Intended for healthcare professionals

Rapid response to:

Feature Global Health

Covid-19: how doctors and healthcare systems are tackling coronavirus worldwide

BMJ 2020; 368 doi: (Published 18 March 2020) Cite this as: BMJ 2020;368:m1090

Read our latest coverage of the coronavirus outbreak

Rapid Response:

To err is human, to dither in face of insurmountable evidence is folly

Dear Editor

As highlighted by the interview of Dr Giridhar Babu of Public Health Foundation in India in the article by Tanne and colleagues, the Indian response has, till recently, been perfunctory, dilatory and inadequate.[1]

To err is human, to dither in face of insurmountable evidence is folly. On 19th March 2020, the apex medical organization in-charge of managing COVID-19 in India, the Indian Council of Medical Research (ICMR), stated that there is no evidence of community transmission, based on 826 random samples tested, due to which mass public testing has not begun.[2] In a nation of 1.3 billion individuals, such conclusions from a small, non-representative sample fly in the face of numerous reports of people with suspected disease fleeing isolation nationwide.[3] These cases, moreover, had only begun to be documented when screening policies for all incoming travellers commenced on 4th March, prior to which incoming flyers from many currently affected countries had gone unscreened.[4] In addition, the Indian Railways, a critical transport system for people of low and middle socio-economic system, also found, on testing passengers of two trains, that COVID-19 positive cases had travelled by them prior to 19th March.[5] In light of the above facts, it is difficult to repose trust in the statement of ICMR, and thereby, the Indian response, wherein suppression of negative news seems to have been the mainstay till now. Additionally, the ICMR's approach of slow and selective testing has also publicly gone against the World Health Organization (WHO) recommendations, resembling prior handling of the severe acute respiratory syndrome (SARS) epidemic by Asian countries where public denial and administrative inaction resulted in an undue spread of the epidemic.[6,7]

Poor isolation, containment and handling facilities nationwide have resulted in a rapid on-ground spread of the infection, unfortunately still not being recognized officially, with treating physicians at my institution becoming infected.[8] Due to a nationwide lack of personal protective equipment (PPE), more such morbidity and mortality should be expected, as illustrated by the recent death of a frontline physician in Pakistan.[9,10]

While Italy, with the highest number of deaths, has faced significant challenges in resource allocation despite having a functioning healthcare system, the Indian system is already stretched thin with a ratio of one doctor per 11,600 individuals.[11] As stated well by one of the foremost epidemiologists of the country, India is likely to witness an upcoming explosion of COVID-19 cases.[12] Many of these may be anticipated to be fatal due to lack of ventilator beds; since ventilator bed occupancy has historically been over 90% in public hospitals even before the pandemic. This surge of cases, coupled with the pre-existing massive healthcare inequity, may result in the requirement of humanitarian aid. International aid agencies would do well to prepare to lend extensive support to developing countries, especially India.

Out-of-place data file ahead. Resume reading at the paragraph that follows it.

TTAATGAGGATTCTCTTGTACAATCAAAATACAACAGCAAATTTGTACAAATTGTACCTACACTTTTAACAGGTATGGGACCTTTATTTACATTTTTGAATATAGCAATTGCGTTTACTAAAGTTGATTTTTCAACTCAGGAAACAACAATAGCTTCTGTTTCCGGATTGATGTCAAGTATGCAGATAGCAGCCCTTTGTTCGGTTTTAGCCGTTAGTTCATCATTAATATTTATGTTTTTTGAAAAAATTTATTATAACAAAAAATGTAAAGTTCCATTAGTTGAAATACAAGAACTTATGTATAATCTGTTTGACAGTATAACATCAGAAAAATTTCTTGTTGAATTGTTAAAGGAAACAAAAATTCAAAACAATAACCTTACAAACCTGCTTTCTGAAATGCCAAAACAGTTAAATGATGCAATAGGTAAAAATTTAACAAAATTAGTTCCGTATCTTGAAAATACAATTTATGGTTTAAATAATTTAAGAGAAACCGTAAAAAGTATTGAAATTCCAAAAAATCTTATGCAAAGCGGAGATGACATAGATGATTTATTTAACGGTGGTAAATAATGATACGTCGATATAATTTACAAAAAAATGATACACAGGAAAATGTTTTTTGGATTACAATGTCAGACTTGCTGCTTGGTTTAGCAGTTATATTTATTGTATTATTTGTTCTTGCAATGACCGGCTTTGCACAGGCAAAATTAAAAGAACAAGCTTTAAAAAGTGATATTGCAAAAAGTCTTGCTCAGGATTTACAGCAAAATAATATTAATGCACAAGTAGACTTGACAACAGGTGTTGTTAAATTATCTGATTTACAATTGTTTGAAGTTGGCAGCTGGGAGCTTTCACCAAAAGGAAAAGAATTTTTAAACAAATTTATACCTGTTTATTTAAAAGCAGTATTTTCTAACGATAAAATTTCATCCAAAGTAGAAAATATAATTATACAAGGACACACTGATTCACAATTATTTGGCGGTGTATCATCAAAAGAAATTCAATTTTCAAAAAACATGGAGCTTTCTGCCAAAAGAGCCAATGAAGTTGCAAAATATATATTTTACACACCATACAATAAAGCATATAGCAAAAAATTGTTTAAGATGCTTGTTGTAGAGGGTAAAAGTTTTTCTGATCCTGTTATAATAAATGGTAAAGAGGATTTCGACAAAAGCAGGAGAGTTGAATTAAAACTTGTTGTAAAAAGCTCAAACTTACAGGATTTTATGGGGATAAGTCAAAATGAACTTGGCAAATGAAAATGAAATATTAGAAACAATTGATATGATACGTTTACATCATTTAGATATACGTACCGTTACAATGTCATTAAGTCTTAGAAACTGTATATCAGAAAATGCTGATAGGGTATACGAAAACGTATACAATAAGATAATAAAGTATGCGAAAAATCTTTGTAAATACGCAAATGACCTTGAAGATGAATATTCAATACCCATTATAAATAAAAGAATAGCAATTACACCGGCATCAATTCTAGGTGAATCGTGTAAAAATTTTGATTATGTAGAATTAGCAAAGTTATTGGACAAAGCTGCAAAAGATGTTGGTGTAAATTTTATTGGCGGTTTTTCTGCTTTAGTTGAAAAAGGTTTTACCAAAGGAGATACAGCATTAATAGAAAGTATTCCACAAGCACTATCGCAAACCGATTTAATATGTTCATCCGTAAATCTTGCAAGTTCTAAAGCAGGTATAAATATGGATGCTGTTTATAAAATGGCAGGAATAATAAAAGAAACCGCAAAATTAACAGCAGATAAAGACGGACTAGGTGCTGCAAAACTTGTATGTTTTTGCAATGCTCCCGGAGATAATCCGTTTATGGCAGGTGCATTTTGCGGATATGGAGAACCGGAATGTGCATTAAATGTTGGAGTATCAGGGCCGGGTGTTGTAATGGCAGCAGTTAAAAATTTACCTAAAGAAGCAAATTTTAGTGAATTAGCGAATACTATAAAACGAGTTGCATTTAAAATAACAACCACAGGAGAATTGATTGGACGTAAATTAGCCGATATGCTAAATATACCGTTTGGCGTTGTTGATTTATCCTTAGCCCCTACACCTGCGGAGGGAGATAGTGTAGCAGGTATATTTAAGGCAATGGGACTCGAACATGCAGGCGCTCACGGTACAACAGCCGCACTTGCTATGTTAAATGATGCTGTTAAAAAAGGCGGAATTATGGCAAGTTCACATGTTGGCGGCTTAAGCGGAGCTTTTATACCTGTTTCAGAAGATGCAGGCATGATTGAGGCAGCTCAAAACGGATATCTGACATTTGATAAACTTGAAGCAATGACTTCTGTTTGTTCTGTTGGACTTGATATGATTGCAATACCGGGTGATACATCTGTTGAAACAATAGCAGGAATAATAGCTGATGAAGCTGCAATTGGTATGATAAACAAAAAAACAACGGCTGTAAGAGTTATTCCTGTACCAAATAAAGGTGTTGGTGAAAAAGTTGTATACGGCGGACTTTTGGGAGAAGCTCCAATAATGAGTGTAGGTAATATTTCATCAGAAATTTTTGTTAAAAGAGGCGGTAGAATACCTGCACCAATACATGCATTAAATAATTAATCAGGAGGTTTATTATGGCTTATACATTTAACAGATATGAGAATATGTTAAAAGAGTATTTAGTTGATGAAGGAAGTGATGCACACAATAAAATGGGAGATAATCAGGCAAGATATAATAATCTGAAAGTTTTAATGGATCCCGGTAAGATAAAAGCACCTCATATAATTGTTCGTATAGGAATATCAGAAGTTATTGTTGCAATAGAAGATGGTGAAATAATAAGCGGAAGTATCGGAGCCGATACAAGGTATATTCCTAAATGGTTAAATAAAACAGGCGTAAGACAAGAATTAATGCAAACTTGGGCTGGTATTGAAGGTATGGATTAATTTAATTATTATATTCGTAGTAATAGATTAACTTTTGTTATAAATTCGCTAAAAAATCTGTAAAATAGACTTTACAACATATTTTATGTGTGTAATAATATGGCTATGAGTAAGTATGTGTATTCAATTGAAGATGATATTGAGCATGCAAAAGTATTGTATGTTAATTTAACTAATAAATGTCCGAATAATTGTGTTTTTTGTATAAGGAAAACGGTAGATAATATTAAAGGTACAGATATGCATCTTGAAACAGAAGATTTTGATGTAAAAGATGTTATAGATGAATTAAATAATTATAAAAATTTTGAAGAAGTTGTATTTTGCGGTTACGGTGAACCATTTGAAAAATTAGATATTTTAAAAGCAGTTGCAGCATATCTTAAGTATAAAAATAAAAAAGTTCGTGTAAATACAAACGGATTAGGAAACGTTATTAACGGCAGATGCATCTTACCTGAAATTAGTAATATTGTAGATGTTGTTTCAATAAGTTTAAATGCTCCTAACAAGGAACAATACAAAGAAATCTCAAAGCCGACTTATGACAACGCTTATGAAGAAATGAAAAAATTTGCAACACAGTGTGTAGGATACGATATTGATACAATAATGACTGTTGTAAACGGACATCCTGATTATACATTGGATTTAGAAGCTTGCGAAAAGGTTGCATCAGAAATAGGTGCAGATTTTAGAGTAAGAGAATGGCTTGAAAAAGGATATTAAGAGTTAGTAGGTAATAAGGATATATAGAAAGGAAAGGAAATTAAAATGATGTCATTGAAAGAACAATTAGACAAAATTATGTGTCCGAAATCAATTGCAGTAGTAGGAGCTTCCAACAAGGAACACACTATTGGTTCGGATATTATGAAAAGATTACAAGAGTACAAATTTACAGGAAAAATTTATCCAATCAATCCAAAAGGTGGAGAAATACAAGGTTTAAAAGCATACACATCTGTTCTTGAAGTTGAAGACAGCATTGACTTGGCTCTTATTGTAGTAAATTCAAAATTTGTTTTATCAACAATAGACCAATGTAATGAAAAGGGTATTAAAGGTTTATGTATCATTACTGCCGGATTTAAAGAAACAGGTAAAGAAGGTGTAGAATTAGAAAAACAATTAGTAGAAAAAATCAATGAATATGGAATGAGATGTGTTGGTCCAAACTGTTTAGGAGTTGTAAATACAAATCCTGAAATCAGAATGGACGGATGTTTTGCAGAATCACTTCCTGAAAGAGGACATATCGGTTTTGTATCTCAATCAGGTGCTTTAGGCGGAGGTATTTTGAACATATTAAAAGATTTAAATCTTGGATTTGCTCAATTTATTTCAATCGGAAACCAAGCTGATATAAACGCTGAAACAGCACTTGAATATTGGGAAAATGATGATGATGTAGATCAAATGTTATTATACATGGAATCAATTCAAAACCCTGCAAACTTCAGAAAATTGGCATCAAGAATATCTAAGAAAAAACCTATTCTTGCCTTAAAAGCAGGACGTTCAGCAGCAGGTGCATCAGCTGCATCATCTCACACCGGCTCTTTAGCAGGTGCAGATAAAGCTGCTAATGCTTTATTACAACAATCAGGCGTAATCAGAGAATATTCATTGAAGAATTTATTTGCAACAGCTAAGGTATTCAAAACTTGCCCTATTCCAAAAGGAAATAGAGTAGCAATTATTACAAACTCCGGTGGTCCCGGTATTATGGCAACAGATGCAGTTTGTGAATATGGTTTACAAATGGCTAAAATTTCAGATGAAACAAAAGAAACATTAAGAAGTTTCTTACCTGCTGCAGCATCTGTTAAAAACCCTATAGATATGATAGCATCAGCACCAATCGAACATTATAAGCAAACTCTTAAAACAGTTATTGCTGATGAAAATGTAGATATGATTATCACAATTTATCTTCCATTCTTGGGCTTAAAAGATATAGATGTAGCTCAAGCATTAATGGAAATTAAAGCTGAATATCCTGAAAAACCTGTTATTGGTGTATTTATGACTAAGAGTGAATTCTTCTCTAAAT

(1.) Tanne JH, Hayasaki E, Zastrow M, Pulla P, Smith P, Rada AG. Covid-19: how doctors and healthcare systems are tackling coronavirus worldwide. BMJ. 2020:18;368:m1090. doi: 10.1136/bmj.m1090.

(2.) Tiwari S. As Government Denies Coronavirus Community Transmission, Experts Say Too Few Tested To Know. Bloomberg Quint [Internet] 2020 Mar 20 [cited 2020 Mar 23]; News:[about 4 screens]. Available from:

(3.) Furquan Ameen. Why people are fleeing isolation units in India. The Telegraph [Internet] 2020 Mar 20 [cited 2020 Mar 23]; News:[about 5 screens]. Available from:

(4.) Coronavirus: All international arrivals to India to share travel history at airports. The Economic Times [Internet] 2020 Mar 4 [cited 2020 Mar 23];News:[about 2 screens]. Available from:

(5.) 12 passengers who travelled by two different trains test positive. ThePrint [Internet] 2020 Mar 21 [cited 2020 Mar 23];News:[about 2 screens]. Available from:

(6.) India's poor testing rate may have masked coronavirus cases. Al Jazeera [Internet] 2020 Mar 18 [cited 2020 Mar 23];News:[about 4 screens]. Available from:

(7.) Jones DS. History in a Crisis - Lessons for Covid-19. N Engl J Med. 2020 Mar 12. doi: 10.1056/NEJMp2004361. [Epub ahead of print].

(8.) Lucknow doctor tests positive after coming in contact with 2 coronavirus patients.The Economic Times [Internet] 2020 Mar 18 [cited 2020 Mar 23];News:[about 2 screens]. Available from:

(9.) Pakistan Doctor Dies Amid Strike Threat Over Lack of Protection. The New York Times. [Internet] 2020 Mar 22 [cited 2020 Mar 23];News:[about 4 screens]. Available from:

(10.) Aarefa Johari. Investigation: Crucial coronavirus gear supply clouded by allegations of government ‘malintention’. [Internet] 2020 Mar 22 [cited 2020 Mar 23];Investigation:[about 8 screens]. Available from:

(11.) Abantika Ghosh. One isolation bed per 84,000 people, 1 quarantine bed per 36,000: Govt data. The Indian Express. [Internet] 2020 Mar 22 [cited 2020 Mar 23];News:[about 3 screens]. Available from:

(12.) Arunabh Saikia. Interview: ‘Suppression won’t work in India. Slow down the coronavirus. This will be a long haul’. [Internet] 2020 Mar 22 [cited 2020 Mar 23];Interview:[about 8 screens].

Competing interests: No competing interests

24 March 2020
Ahmad Ozair
Medical Student
King George's Medical University, Lucknow, Uttar Pradesh, India
B-27, Street-4, Silver Oak Avenue, Dhorra Mafi